PHILADELPHIA - They're trying to muzzle the Muggles.
Throughout the country, parents, school districts, religious groups and others are trying to censor the best-selling Harry Potter series of children's books by J.K. Rowling because of the books' alleged occult/Satanic theme, witchcraft, wizardry, encouragement of dishonesty, religious viewpoint, anti-family approach and violence.
According to the American Library Association's Office for Intellectual Freedom, the books in the Harry Potter series have topped the list of books most challenged for two consecutive years. There now are four books in the series.
Books must be viewed in their entirety. The Potter books do focus on magic and the occult - there are spells, potions, magic wands, painful curses, wizards playing a game of team handball on broomsticks (the World Quidditch Cup), and dark, vivid descriptions of blood and death. But there are overriding themes of morality, friendship, love, bravery, loyalty and good defeating evil.
Harry, who suffered tragedy and loneliness growing up without his parents - they were killed by sorcerer Lord Voldemort - goes to Hogwarts, a boarding school devoted to magic, and lives many adventures with his loyal friends.
Harry displays courage by risking his life to duel with Lord Voldemort and escapes to return the body of a deceased friend, Cedric, to Hogwarts. Kids across the world have identified and related to Harry as he goes through his struggles. Harry's even made it cool to read books and wear glasses.
The Potter books received 52 challenges last year, which constitute a formal, written complaint filed with a library or school about a book's content or appropriateness. Several elementary schools have banned the books. There are efforts to ban them from public school classrooms in 26 states.
A religious group near Pittsburgh staged a book and record burning that included the Potter series because of its references to sorcery.
In 1999, a school superintendent in Zeeland, Mich., banned classroom readings of Harry Potter, required parental permission for older students to check out the books from school libraries and forbade librarians from ordering future books in the series.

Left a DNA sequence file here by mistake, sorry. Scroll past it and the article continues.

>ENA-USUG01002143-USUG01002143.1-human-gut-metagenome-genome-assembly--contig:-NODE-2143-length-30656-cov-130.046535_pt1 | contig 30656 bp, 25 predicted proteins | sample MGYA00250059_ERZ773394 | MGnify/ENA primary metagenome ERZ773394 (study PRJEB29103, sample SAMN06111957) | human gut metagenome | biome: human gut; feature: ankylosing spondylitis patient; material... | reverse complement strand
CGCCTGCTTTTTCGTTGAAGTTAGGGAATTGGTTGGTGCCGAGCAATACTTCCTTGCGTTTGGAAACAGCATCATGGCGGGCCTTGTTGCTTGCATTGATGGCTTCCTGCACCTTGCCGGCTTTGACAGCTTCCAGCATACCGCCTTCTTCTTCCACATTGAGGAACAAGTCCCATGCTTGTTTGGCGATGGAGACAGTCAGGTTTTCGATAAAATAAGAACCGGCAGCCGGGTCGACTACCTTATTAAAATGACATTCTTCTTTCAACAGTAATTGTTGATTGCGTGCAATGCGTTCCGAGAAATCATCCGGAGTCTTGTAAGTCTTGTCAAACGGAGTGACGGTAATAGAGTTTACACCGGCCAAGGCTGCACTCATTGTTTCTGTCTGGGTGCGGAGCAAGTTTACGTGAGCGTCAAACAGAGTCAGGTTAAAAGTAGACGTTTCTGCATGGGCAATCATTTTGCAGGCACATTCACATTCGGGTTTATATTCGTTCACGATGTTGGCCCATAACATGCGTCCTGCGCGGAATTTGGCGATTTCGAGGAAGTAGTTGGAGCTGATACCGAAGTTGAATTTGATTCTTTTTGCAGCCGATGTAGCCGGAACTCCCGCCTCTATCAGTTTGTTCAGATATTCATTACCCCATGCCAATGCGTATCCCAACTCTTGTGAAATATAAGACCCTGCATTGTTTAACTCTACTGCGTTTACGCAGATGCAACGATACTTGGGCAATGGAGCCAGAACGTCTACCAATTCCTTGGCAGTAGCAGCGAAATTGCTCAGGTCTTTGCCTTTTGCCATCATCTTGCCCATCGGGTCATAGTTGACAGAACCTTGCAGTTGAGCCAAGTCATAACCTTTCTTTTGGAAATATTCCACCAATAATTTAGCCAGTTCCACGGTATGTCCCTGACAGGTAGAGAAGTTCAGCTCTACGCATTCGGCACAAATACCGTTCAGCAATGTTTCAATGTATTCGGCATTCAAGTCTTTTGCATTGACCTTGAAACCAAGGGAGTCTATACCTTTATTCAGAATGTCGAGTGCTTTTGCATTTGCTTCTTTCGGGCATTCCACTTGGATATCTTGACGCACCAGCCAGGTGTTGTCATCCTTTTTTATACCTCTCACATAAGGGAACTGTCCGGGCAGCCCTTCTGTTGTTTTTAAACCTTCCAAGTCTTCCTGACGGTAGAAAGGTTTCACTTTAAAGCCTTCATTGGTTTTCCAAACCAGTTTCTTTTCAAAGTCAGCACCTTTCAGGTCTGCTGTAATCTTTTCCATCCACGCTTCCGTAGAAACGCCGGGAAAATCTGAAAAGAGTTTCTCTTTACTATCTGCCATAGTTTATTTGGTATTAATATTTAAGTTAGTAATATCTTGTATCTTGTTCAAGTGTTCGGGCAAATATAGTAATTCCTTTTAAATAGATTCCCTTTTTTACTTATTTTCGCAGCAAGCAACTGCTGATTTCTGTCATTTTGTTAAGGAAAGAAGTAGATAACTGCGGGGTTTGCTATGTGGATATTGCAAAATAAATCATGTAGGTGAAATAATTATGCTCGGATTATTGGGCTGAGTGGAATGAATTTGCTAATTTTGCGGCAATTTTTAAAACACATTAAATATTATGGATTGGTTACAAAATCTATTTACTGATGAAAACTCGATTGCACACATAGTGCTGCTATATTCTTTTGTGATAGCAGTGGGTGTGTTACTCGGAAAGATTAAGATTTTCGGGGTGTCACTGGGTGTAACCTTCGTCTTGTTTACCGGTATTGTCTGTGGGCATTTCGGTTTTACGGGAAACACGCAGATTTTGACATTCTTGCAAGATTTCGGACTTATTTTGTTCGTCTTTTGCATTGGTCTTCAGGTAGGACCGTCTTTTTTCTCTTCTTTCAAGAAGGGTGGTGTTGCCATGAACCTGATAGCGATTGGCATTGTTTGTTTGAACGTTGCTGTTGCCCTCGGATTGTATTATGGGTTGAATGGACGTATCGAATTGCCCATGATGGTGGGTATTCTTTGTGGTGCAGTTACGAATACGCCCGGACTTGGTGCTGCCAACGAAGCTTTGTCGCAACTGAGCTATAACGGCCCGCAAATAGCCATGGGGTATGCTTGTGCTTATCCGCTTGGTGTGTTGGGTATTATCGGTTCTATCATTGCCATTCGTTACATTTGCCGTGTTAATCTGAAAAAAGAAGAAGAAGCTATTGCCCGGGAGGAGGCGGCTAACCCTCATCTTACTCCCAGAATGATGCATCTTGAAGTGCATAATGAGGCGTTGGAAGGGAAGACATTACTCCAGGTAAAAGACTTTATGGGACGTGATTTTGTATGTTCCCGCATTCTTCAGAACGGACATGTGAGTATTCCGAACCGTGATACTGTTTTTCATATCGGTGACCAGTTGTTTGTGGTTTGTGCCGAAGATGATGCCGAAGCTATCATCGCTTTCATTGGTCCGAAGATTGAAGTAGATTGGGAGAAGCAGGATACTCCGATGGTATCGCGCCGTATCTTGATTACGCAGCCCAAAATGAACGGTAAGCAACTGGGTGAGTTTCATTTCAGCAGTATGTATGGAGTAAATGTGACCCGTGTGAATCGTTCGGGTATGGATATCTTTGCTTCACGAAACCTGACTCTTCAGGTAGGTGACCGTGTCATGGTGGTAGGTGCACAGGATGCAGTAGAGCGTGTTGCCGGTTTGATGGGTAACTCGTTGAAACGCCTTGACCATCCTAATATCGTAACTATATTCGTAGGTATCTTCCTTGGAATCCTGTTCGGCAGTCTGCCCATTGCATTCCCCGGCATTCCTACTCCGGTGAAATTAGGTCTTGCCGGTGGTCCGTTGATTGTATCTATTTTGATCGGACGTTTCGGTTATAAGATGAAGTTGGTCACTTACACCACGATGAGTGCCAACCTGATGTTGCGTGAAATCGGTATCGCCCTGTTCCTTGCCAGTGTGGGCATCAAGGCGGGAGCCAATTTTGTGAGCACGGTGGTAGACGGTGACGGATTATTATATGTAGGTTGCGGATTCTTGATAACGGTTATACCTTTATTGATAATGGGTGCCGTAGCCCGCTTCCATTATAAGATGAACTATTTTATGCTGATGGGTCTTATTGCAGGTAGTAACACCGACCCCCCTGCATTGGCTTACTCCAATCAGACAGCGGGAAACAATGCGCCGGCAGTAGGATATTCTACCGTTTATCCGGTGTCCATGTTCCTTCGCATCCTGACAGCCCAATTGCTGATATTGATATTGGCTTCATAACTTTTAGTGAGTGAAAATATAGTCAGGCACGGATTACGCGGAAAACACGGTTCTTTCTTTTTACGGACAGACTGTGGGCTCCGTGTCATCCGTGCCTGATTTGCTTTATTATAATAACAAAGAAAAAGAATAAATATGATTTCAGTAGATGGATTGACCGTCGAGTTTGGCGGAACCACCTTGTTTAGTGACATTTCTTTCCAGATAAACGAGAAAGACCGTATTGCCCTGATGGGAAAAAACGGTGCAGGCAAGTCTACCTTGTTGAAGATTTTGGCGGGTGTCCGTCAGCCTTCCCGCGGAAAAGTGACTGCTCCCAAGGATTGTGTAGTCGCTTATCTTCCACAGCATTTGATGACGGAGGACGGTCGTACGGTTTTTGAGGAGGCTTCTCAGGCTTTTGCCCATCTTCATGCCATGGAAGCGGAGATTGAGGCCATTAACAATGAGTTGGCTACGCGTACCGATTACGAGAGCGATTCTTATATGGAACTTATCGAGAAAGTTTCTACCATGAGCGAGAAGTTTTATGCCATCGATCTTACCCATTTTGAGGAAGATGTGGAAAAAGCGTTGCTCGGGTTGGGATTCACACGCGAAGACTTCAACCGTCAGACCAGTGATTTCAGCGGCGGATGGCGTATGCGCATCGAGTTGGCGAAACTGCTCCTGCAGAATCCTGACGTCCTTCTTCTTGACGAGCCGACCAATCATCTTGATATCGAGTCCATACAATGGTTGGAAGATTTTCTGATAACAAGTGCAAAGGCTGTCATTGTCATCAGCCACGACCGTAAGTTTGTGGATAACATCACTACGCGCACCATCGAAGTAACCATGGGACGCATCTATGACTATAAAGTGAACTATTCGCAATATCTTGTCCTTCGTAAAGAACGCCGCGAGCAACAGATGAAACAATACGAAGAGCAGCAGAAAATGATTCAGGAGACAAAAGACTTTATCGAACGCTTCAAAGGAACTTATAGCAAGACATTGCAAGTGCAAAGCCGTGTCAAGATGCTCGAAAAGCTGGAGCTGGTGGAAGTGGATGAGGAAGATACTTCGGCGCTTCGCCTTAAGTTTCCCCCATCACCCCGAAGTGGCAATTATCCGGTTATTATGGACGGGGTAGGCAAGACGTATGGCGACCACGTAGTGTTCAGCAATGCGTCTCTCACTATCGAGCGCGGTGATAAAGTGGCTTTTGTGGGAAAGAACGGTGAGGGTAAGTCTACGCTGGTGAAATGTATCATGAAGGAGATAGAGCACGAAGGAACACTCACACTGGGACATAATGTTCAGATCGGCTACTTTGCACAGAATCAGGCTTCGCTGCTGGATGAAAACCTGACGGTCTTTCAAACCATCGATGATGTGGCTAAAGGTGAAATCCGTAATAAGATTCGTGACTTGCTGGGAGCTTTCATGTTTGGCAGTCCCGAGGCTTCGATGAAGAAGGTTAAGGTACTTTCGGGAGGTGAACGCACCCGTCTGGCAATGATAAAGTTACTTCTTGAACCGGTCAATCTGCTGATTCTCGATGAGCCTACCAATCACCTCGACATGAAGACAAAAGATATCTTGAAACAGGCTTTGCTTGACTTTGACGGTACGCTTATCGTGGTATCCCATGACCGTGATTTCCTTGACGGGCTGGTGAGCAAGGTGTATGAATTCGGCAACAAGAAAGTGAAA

Despite complaints about the ban, the school board supported the superintendent's decision.
In March 2000, a teacher and a reading tutor organized students, parents, teachers and other community residents who opposed the ban to form "Muggles for Harry Potter." (In the Potter series, muggles are people without magical powers).
Within nine months, 18,000 people nationwide joined the campaign. Through the efforts of the protesters, the Michigan school district lifted all restrictions on the books, except for classroom readings for kindergarten through fifth-graders.
In being challenged so frequently, the Potter series joins a long list of challenged books such as Maya Angelou's I Know Why the Caged Bird Sings, J.D. Salinger's The Catcher in the Rye and John Steinbeck's Of Mice and Men.
Many great books have flaws and could be objected to on many counts, such as violence (Oedipus Rex gouging out his eyes; Piggy being stoned to death in Lord of the Flies) and racist and ethnic slurs (the use of racial epithets in The Adventures of Huckleberry Finn or the anti-Semitism involved with Shylock in Shakespeare's Merchant of Venice).
But how should it go?
Should kids be prevented from reading the Bible because it contains many disturbing stories? Might a pre-teen boy suffer nightmares after reading about Abraham's binding of Issac and preparing him as a sacrifice? Should children be deprived of reading The Diary of Anne Frank because the Holocaust is a disturbing subject?
With all the evil and violence in society, it's natural for parents to want to protect their young children from bad influences - the books they read, the movies and television shows they watch, the music they listen to and the video games they play.
But the best magic of the Potter series doesn't occur at the Hogwarts School or at the World Quidditch Cup. It occurs when millions of kids around the world put down a video game or Pokemon card and pick up a 734-page book.
Larry Atkins is a lawyer and writer who lives in Philadelphia.